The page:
Whilst the Italians enjoy a good hearty feast on Christmas Day, traditionally they give and receive gifts on January 6th – the 12th Day of Christmas. There was a big Italian gift in the spring of this year too when ownership of Borsa Italiana was transferred (for a small fee) by LSEG to Euronext.
Given this change and the implications of Brexit for European exchanges and venues, it occurred to us that it might be interesting to take a look at the Italian market to see if things have settled back to (the new) normal.
Over the past few days we have looked at market volumes by venue and legislation as well as trading mechanism, so now our clever data scientists can provide a way to look at changes in market quality over time.
Taking the UK market to begin with (as there was no need for new lit MTFs to be set up as they were already present), we can see how At Touch spreads have changed for UK blue chips since January 2020. Huge volatility in the spring of that year caused spreads to widen dramatically before settling back over a long period of time to close to where they were before the pandemic began. Note the thickness of the lines shows the measure of presents (Presence/Time at Touch) across the venues over time.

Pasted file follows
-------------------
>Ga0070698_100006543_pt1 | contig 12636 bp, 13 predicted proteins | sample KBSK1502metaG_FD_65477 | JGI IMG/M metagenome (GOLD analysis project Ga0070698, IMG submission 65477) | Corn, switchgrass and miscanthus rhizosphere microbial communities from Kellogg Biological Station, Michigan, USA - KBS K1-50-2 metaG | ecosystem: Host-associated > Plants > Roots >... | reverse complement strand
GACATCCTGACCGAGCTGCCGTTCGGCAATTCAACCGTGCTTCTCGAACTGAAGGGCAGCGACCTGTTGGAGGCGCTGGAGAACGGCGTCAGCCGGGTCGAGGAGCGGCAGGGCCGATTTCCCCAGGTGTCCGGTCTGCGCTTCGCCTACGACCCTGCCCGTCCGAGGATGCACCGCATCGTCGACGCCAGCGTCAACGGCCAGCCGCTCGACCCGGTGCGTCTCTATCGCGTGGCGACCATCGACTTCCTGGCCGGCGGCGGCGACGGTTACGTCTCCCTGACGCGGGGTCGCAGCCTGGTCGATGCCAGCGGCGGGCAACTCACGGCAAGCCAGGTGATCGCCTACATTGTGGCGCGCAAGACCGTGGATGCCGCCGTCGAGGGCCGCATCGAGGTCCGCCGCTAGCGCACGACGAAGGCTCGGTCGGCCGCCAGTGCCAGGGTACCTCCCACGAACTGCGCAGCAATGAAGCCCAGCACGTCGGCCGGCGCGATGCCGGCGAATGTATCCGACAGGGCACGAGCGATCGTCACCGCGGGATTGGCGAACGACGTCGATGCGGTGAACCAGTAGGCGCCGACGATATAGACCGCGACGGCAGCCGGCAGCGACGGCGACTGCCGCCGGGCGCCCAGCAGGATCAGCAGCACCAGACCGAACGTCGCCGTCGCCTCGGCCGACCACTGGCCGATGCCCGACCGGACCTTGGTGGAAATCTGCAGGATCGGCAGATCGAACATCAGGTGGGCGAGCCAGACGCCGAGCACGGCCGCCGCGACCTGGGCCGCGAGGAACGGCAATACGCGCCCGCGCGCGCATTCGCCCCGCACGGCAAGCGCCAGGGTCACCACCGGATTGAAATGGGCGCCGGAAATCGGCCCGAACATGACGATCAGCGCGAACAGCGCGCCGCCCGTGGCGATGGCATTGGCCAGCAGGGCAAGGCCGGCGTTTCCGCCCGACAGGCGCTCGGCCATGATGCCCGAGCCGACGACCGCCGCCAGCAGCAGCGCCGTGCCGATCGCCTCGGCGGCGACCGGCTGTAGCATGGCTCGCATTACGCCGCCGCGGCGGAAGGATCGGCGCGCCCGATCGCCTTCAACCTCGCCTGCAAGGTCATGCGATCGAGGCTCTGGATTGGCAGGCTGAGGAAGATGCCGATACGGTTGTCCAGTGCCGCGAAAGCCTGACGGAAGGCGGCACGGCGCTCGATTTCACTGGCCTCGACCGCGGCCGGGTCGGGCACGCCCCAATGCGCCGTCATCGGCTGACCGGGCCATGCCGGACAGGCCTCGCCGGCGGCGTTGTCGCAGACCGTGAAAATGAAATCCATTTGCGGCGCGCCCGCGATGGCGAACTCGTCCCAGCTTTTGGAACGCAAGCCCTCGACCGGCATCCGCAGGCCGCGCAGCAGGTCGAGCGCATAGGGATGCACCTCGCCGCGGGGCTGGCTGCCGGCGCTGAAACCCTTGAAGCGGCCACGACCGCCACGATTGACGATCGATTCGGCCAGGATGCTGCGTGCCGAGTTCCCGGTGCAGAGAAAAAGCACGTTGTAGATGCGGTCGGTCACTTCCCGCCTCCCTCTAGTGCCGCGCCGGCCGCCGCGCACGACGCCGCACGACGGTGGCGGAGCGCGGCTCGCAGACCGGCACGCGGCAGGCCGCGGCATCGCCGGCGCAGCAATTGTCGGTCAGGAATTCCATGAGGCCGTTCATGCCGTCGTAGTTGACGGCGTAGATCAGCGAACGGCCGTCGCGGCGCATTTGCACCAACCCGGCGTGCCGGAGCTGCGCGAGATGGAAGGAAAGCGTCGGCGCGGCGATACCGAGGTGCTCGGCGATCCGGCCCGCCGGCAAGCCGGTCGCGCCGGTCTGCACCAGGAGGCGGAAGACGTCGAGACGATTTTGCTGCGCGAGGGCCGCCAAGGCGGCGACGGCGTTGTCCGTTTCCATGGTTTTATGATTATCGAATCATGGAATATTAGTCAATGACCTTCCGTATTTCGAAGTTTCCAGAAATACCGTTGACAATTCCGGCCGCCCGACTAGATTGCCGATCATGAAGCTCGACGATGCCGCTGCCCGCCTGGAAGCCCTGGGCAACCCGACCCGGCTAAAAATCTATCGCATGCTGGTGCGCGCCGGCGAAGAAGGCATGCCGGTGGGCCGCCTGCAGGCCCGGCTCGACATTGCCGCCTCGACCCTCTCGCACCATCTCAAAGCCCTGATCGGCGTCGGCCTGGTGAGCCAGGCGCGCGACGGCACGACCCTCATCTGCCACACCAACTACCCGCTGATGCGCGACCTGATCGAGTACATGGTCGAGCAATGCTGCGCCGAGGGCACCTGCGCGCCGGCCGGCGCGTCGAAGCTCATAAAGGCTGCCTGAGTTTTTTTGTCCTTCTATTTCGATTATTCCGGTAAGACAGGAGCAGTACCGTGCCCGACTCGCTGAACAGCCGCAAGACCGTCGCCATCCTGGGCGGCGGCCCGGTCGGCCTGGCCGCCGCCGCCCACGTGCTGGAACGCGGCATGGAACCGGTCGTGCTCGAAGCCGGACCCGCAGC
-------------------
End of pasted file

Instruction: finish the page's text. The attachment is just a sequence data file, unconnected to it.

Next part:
Unsurprisingly, we always observe the primary exchange as having the tightest spreads overall and we have shown two anonymised competing MTFs for comparison.
In the second chart, taking a look at the top 40 Italian stocks, we see Euronext (Milan) as the primary exchange. Now, this is where our mathematicians have done something very clever and bow tied together the pre-Brexit spreads for each UK-based MTF to their sister EU venue, post-Brexit, thereby creating a continuous measure of At Touch spreads on each respective venue. As a result, during the Brexit transition period, we can observe a narrowing of the spread on the primary with presence maintained and a ‘blip’ for both MTFs along with a short period of reduced presence as they transition to their new home.
Chart 3 shows another market quality metric – Value at Touch (this is the average sum of the available liquidity on both sides of the touch price) for the top 100 UK stocks. Once again, the volatility during Q1 2020 is apparent as available liquidity on the LSE drops by over 50%, and like spreads, takes a long time to recover; in fact, struggling to reach the levels prior to the pandemic. It‘s a similar story for the MTFs.
The final chart tracks the same metric for Italian blue chips. The Q1 2020 volatility triggers a similar decrease in available liquidity on all venues, but the MTFs transition through the Brexit-induced changes are barely noticeable as all venues gradually recover, but, like the UK, to nowhere near where they were before.
So normal service has been resumed, and the Borsa Italiana has changed hands without a hitch. We can all sit back relaxed and reassured, but remember only dip biscotti in Vin Santo, not in coffee.
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